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04-16-2010 02:33 AM  8 years agoPost 37
trackemdown

rrVeteran

Central ,VA

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The sims are getting a bad rep here. It's a lot cheaper to crash on a sim and if you can't fly the sim, you'll certainly crash for real. The larger birds are more stable and cost more to fix. If you think the 450's are twitchy, try a 250. I have both plus a 90 and 50 size nitro's. The 450 is cheap to repair. My first heli was the HBK II and did basically the same thing you're describing. The parts are cheap and like everyone says here, you'll be a mechanic long before becoming a pilot. Soooooo true!! I travel extensively and take my 450's with me to fly in the hotel room. I won't even mention how much destruction I've done in the rooms. One day I'm going to start setting up a video camera so I can watch the stupid sh.. I do and have a good laugh.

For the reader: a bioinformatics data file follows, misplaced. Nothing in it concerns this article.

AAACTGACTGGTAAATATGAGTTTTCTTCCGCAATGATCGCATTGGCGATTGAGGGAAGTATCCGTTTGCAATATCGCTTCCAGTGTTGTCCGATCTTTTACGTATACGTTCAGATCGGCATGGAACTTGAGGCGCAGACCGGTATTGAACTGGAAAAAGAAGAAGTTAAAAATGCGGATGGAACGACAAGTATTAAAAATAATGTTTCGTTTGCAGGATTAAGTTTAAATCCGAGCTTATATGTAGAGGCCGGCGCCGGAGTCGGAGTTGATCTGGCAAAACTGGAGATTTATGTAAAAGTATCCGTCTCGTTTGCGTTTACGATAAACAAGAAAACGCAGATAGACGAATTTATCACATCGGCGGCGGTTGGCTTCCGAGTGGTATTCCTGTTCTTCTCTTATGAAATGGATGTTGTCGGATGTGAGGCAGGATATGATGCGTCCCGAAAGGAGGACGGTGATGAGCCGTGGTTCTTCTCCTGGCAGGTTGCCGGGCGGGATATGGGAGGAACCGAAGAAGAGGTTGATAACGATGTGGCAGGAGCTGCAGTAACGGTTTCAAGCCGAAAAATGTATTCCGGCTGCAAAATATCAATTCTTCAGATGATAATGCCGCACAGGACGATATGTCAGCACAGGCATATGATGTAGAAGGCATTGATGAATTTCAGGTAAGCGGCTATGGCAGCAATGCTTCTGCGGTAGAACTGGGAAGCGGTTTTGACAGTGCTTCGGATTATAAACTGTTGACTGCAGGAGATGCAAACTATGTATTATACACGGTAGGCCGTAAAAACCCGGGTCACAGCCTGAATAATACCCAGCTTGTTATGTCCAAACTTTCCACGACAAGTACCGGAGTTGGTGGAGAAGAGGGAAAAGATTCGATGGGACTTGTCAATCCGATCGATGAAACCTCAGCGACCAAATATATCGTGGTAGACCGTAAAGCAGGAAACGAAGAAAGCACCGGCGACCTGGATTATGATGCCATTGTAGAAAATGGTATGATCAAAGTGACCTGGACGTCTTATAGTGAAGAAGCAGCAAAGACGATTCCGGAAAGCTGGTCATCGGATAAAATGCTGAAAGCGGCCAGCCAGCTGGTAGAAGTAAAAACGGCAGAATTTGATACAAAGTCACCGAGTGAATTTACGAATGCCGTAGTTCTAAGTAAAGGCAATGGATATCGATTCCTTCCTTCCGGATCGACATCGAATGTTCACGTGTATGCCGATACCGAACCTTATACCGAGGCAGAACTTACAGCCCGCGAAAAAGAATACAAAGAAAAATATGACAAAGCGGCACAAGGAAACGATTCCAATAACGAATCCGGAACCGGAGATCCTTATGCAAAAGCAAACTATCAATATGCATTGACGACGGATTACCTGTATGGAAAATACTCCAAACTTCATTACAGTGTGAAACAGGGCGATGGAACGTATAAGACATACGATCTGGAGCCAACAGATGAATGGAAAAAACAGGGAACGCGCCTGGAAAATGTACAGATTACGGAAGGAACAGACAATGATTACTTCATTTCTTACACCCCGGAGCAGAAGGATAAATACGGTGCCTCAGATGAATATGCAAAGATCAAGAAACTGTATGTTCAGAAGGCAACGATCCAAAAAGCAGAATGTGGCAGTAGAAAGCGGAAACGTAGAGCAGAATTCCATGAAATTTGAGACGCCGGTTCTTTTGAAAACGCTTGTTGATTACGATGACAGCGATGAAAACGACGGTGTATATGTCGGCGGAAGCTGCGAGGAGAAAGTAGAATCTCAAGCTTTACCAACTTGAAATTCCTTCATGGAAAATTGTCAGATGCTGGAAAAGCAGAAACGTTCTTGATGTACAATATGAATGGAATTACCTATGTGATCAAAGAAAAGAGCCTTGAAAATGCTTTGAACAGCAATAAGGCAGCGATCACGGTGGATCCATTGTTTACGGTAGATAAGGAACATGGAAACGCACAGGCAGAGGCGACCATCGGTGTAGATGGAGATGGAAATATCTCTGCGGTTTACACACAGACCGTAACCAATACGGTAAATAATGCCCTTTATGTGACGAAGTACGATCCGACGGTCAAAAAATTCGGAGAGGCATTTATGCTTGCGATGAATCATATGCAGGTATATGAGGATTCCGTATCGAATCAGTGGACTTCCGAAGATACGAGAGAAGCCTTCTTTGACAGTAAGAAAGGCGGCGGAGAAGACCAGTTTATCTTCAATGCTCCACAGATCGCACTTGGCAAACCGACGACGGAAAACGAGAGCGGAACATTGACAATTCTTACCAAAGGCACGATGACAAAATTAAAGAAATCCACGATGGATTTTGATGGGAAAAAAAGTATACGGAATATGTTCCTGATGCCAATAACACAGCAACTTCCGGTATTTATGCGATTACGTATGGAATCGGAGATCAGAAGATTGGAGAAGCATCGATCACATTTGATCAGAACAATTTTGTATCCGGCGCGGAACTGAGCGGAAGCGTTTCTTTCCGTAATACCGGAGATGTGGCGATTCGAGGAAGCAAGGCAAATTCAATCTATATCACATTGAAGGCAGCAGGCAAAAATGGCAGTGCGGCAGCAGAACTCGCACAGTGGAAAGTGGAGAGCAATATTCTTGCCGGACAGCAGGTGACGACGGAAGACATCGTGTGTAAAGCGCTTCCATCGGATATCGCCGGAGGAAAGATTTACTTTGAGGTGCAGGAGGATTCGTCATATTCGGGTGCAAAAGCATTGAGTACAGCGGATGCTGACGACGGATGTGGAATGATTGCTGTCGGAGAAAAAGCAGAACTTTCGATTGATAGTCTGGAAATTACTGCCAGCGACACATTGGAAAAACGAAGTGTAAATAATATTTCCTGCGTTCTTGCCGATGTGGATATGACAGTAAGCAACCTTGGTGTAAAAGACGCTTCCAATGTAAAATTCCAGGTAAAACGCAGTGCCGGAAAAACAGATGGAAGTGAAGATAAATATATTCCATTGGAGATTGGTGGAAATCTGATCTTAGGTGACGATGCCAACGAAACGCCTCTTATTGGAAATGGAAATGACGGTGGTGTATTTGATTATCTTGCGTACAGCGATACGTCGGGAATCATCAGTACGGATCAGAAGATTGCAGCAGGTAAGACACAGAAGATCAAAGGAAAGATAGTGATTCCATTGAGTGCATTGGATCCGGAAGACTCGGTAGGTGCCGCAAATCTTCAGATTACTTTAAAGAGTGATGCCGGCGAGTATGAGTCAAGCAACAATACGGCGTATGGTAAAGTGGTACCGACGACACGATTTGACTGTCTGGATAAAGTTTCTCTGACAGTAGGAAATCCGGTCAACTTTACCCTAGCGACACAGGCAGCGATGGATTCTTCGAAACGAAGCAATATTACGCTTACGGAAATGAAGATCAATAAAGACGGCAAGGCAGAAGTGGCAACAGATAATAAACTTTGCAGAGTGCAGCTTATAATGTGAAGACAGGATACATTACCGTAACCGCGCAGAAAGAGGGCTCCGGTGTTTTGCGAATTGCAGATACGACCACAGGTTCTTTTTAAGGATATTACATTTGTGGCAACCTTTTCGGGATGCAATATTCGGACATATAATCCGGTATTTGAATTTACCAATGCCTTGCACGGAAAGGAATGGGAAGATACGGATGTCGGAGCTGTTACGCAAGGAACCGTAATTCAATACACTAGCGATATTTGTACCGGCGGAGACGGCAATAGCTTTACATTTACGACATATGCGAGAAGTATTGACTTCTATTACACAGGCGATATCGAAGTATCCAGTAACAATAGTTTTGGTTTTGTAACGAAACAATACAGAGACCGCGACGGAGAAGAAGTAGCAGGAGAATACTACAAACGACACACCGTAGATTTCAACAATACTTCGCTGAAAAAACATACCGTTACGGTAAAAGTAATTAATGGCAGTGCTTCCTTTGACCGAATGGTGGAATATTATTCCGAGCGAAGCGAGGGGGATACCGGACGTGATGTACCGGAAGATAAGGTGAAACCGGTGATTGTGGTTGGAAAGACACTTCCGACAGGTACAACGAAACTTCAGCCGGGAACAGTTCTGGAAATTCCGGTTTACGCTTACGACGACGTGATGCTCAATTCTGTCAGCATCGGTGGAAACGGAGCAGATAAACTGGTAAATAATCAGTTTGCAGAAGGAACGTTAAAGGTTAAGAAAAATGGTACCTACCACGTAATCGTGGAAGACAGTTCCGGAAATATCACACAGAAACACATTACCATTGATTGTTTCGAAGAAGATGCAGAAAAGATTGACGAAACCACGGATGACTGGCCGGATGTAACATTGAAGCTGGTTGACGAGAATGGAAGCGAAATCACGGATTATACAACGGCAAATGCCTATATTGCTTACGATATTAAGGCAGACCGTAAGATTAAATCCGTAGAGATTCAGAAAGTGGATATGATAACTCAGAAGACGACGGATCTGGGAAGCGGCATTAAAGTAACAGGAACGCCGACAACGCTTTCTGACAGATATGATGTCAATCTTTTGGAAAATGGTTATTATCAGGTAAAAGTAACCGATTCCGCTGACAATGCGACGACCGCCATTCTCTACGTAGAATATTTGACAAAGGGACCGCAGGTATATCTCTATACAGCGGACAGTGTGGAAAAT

Grabbem-n-baggem

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04-18-2010 11:20 PM  8 years agoPost 38
leejax01

rrVeteran

Jax. Fl.

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Sims are good, but don't get comfortable crashing on a SIM but take each crash as an actual crash. Don't not try something because you are scared of crashing, but perfect practice makes perfect and there will eventually have to be a first time. Also try and progress a particular move to actual flying when you get bored with it on the SIM( muscle memory) as real life flying with the jitters, wind and actual cost on the line will make you really rely on the training. Have a bail out plan before you try a new manuever and get familiar with rebuild and parts. Your heli may not fly like the SIM model and trying to progess SIM and reality flying as close together as safely possible will really help alot.

Perfect practice makes perfect